As the weather was forecast to be sunny and I wanted to test the G106 radio against the G90 again from a summit to make sure the RFI problem is removed after the modification, I looked around for a summit to activate, where we might make this a family out with the wife. Kaufbeuren is a town about 40 minutes’ drive from where we live and sometimes they have exhibitions in the art galleries or museums that could interest Gabriele. Also about 15 minutes south of Kaufbeuren is the HEMA summit of Sattlersbuckl, which I thought I had last activated in 2021 (in fact that was wrong, I activated it early in 2022, so I would not get a point this time around).
The band conditions on 20m and up have been good for some days and so I planned to try not only but perhaps 17,15 & 10m as well if I had time. My modified SOTABeams linked dipole covers 80,60,40,20,17 &15m but not 10m, so the “backup antenna”, the Komunica HF-PRO-2 with its tripod would be used for 10 metres. These two antennas, the two radios, the mast with its screw-in mast foot and the needed batteries all added up to a heavy rucksack but at least I managed to get it all and my water and my pack-up into the one rucksack.
We hadn’t realised it but Monday, October 31st 2022 seemed to have been defined as German road maintenance day! We already have rod closures on our route to the autobahn and the slightly quicker route to Kaufbeuren, so I had planned an alternative route “cross country” that should only take about 5 minutes longer. Before leaving we went to our local supermarket, only to see that our planned country road route had also been closed to resurface the road, not far from our home, so another re-route was planned and apart from one wrong turning worked out fine later in the day. Little did we know however that midway along our planned cross-country road route another road had been pulled up and while not announced, the navi knew nothing about this. the first we knew of it was roadsigns with villages crossed out on them and then later half-closed roads with “locals only” signs for carrying on. despite this, I passed three of these and half-road-closures and when we arrived at the actual roadworks, it was a simple job to take some smaller roads within this village to get past the blockage!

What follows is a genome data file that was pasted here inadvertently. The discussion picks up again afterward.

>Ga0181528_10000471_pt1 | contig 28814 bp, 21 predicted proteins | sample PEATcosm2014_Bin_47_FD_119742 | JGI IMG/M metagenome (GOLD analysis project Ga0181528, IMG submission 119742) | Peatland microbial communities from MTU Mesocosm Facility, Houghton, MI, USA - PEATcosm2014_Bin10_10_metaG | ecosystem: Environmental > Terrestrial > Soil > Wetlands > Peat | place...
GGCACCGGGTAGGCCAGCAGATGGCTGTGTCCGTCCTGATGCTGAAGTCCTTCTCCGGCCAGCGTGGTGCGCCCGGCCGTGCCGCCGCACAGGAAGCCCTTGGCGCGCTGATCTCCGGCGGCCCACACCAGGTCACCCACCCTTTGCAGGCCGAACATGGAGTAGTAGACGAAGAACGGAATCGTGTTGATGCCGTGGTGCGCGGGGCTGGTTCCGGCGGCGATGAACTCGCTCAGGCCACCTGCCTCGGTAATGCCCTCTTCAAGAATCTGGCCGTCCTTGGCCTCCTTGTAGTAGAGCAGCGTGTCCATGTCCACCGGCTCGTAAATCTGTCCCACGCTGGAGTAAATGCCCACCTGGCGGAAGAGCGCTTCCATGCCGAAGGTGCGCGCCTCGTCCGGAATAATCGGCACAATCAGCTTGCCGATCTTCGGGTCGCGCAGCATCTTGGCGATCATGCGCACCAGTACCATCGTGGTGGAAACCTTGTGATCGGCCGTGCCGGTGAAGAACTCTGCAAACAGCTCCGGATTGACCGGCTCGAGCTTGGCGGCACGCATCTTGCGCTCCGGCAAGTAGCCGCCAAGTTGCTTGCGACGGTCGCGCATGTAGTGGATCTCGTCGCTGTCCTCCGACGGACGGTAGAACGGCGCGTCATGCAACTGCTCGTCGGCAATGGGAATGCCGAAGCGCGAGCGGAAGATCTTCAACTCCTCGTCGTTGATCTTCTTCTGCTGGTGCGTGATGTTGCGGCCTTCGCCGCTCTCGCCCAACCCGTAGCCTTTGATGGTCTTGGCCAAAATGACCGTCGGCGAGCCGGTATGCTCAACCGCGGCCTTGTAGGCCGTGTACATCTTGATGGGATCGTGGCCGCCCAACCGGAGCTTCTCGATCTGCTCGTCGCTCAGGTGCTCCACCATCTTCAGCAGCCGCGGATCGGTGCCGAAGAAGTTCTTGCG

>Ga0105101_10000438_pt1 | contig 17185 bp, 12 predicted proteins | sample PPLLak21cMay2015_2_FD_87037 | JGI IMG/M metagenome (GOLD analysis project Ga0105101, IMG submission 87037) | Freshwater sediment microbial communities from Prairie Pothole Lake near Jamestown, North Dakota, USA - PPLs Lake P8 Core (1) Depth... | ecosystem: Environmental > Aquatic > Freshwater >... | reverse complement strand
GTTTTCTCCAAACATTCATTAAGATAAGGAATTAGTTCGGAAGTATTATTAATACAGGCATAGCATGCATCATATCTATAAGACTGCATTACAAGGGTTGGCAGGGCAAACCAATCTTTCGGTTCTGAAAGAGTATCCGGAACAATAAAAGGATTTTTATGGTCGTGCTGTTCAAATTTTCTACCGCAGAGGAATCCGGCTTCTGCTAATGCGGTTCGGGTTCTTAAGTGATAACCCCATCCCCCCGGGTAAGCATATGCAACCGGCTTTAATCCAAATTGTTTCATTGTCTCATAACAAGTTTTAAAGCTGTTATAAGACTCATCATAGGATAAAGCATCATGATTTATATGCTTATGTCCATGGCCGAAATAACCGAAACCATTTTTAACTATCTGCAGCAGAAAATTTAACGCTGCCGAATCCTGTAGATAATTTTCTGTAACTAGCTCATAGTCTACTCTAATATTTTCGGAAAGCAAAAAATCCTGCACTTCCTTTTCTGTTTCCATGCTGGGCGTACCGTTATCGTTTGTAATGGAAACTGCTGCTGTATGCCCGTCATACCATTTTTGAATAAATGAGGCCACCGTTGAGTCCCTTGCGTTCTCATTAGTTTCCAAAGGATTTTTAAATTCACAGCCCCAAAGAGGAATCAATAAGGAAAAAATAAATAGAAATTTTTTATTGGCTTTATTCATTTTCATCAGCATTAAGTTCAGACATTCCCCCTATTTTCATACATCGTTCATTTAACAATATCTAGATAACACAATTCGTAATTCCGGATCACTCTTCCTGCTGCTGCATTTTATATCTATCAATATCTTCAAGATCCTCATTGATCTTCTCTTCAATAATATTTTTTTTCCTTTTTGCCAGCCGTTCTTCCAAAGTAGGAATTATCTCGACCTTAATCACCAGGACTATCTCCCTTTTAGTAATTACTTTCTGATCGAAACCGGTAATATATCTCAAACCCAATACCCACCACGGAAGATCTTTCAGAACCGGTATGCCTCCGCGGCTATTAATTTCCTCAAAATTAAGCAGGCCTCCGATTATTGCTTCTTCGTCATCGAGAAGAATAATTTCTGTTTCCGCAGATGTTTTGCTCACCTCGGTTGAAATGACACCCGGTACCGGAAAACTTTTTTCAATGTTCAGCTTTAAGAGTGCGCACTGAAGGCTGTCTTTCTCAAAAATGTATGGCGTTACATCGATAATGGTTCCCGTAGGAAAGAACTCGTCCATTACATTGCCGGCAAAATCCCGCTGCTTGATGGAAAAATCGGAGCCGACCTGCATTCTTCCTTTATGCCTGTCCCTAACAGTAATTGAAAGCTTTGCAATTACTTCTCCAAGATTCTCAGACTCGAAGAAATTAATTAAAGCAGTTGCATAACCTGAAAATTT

Once we got to the Neugablonz suburb of Kaufbeuren (which also had roadworks in progress) I was able to drop the wife off at the first of two museums that she wanted to visit and then set off for my HEMA summit. Guess what, on leaving Kaufbeueren on the road south to the summit, there was a sign – first of all, it said bridge closed and then later, only bridge closed for heavy vehicles. In any case, as I had been successful so far with roadworks, I carried on and while there were some traffic-light-controlled roadworks just before Apfeltrang where the summit is, the more major bridgeworks were apparently still further to the south on the road.
Sattlersbuckl – HEMA DL/HAL-019.
Having arrived at my parking spot, just after going under the HV power lines and by the junction where there used to be a sign saying no motor vehicles allowed (but it seems to have been removed now), I got the rucksack on and set off up the track to the summit.
I had forgotten how steep the track is, especially on the first part and I was feeling the extra weight from the loaded rucksack! At one point I saw a fox on the track but before I could take a photo it was gone. Having got to the sign for the “Mammutbaum” (Mammoth tree), I thought – nearly there … No this was only about 2/3 of the way. Onwards and upwards!
When I got to the spot that I had used last time the grass on the area had been cut but was laid in rows ready to be picked up – I hoped the farmer hadn’t decided to come up and collect this “winter fodder” today as once I put my antenna up, it would certainly be in the way. Later in the activation, a couple of tractors did come by, but they were heading to chop up cut-down trees to sell as winter fuel in the next field. Firewood logs are a very valuable and profitable resource in Germany at the moment!